Interesting stuff. I didn’t have enough time to mull over it properly yet, but listening to her gave me a few thoughts on the issue of the origin of creativity, an issue I am very passionate about.

It is relatively simple matter to simulate the process of creativity, I think. Plenty of mathematical constructs and randomly generated ‘events’ linked together has the resemblance of pure creative output, and despite some number of conflicts and arguments for and against such ‘engines of creation’, I do believe that what we do might in essence be not so much different from the simulated behaviors of such random patterns and mechanization.

However, the real problem, at least for me, lies in the issue of the origin of creativity rather than the process of it. Human beings are not machines or algorithms specifically designed to be creative. In fact, human beings as molecular machines might not have been built for anything (and everything, in that sense), for evolution tend to be quite blind in such matters of directionality in nature (there are theories and viewpoints arguing otherwise). I will not even look at the possibility that the wellspring of creativity emerges from some spiritual source, instead approaching the problem from purely materialistic and reproducible viewpoint.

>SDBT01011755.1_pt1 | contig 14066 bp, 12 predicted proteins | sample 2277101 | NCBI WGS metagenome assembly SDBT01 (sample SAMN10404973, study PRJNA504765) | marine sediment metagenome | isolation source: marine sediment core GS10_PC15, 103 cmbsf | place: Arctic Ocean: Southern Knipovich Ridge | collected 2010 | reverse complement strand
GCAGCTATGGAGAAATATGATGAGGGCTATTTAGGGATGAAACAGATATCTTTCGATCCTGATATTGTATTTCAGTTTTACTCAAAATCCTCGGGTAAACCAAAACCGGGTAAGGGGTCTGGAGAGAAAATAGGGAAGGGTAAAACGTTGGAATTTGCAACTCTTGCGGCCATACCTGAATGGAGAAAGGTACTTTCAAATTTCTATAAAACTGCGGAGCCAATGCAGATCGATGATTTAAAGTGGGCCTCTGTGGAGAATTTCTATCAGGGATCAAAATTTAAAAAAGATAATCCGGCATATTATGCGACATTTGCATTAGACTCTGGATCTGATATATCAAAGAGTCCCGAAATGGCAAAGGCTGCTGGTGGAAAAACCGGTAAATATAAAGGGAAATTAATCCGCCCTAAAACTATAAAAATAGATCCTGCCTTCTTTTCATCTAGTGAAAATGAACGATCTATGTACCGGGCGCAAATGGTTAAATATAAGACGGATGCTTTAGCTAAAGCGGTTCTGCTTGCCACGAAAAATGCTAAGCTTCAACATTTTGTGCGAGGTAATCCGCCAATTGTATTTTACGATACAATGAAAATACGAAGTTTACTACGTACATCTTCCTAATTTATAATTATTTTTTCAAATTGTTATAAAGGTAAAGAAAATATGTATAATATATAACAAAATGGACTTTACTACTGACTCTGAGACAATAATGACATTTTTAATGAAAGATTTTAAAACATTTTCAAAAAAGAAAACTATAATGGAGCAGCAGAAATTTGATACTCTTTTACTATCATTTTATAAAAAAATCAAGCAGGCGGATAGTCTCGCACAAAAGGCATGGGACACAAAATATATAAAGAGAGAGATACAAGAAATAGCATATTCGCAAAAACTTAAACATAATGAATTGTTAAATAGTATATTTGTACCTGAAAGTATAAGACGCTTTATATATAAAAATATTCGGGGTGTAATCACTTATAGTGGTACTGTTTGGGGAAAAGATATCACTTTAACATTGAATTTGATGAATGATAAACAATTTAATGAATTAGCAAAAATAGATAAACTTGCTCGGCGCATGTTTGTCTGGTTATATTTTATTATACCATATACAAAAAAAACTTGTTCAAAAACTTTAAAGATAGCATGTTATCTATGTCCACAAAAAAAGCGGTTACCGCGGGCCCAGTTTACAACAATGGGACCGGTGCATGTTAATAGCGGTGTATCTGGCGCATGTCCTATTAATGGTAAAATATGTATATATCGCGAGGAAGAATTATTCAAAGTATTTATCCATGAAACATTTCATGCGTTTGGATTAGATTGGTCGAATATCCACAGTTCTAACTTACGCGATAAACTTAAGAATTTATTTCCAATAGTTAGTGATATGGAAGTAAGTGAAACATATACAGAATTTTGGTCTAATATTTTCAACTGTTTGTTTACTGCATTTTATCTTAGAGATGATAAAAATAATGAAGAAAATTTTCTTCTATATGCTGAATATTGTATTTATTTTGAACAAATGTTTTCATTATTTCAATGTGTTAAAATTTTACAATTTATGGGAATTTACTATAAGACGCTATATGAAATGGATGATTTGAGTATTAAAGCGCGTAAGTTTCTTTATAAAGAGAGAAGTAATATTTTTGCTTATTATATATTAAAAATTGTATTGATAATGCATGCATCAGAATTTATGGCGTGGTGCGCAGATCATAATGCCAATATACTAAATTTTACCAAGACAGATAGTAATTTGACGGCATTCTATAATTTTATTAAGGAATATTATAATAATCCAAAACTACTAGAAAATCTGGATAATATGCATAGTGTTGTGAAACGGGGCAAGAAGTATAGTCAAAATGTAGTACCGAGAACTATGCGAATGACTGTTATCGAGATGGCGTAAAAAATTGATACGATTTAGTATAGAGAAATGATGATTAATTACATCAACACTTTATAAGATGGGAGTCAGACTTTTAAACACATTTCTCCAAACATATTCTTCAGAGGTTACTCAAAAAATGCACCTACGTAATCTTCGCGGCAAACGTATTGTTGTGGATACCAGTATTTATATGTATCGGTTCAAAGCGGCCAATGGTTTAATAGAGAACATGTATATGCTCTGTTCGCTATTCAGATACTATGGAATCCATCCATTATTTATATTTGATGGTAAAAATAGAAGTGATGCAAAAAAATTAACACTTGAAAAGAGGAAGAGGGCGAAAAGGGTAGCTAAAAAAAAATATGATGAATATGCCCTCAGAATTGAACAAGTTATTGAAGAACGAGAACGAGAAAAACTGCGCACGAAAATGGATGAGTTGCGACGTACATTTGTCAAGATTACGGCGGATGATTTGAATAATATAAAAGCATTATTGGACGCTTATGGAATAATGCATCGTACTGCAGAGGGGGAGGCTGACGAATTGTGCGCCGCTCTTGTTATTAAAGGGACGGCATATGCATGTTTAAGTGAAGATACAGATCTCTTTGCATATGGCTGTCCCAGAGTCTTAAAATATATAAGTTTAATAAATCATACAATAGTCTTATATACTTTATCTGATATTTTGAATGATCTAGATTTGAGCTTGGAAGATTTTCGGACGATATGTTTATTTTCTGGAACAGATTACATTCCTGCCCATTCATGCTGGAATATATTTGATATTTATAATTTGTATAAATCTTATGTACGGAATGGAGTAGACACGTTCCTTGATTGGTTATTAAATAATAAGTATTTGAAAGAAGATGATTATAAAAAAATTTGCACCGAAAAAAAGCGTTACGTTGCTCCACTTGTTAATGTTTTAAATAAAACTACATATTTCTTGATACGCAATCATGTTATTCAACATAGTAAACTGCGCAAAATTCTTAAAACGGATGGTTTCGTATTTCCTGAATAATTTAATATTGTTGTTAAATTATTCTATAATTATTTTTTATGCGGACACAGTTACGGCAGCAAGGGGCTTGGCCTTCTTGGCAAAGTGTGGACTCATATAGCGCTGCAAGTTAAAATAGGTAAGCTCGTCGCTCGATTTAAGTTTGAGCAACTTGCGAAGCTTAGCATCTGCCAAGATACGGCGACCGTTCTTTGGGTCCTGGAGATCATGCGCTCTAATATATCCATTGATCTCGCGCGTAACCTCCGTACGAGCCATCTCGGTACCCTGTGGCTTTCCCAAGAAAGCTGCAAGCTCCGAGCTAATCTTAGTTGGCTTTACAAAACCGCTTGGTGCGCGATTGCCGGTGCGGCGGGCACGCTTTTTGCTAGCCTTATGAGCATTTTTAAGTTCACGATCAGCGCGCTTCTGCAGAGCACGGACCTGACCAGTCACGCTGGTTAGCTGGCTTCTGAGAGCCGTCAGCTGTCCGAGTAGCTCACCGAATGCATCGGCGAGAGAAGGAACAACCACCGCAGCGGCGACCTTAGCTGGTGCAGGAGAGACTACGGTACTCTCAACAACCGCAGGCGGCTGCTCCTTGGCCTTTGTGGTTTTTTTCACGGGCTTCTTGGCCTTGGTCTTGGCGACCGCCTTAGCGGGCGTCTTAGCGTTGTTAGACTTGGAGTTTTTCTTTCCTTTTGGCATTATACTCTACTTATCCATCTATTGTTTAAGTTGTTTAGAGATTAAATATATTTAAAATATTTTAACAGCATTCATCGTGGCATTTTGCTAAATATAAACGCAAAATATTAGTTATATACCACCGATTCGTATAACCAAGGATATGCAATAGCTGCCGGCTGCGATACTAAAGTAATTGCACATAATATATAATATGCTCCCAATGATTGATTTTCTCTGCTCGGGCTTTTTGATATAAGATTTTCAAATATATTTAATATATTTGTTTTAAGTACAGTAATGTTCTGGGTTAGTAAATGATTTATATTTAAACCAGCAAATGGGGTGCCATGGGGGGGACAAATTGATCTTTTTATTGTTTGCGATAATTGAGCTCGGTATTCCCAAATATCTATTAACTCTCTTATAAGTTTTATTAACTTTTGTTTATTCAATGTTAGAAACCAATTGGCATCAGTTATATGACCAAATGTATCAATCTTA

As physio-chemical complex dissipative systems, what drives human beings to create and innovate throughout their duration of activity, i.e. life? What kind of mechanism underlies this strange anomaly emerging from entangled soups contained within chunks of chemicals? Even more, how would we be able to replicate such behavior using less than usual components? This, ladies and gentlemen, is the question of the ages, the true question toward the question of creativity.

This, I believe, is the true crossroad between the arts and the sceinces, the significance of artificial life in science, society, industries, and the zenith where the artificial intelligence becomes simple intelligence.

More to follow.

Without borders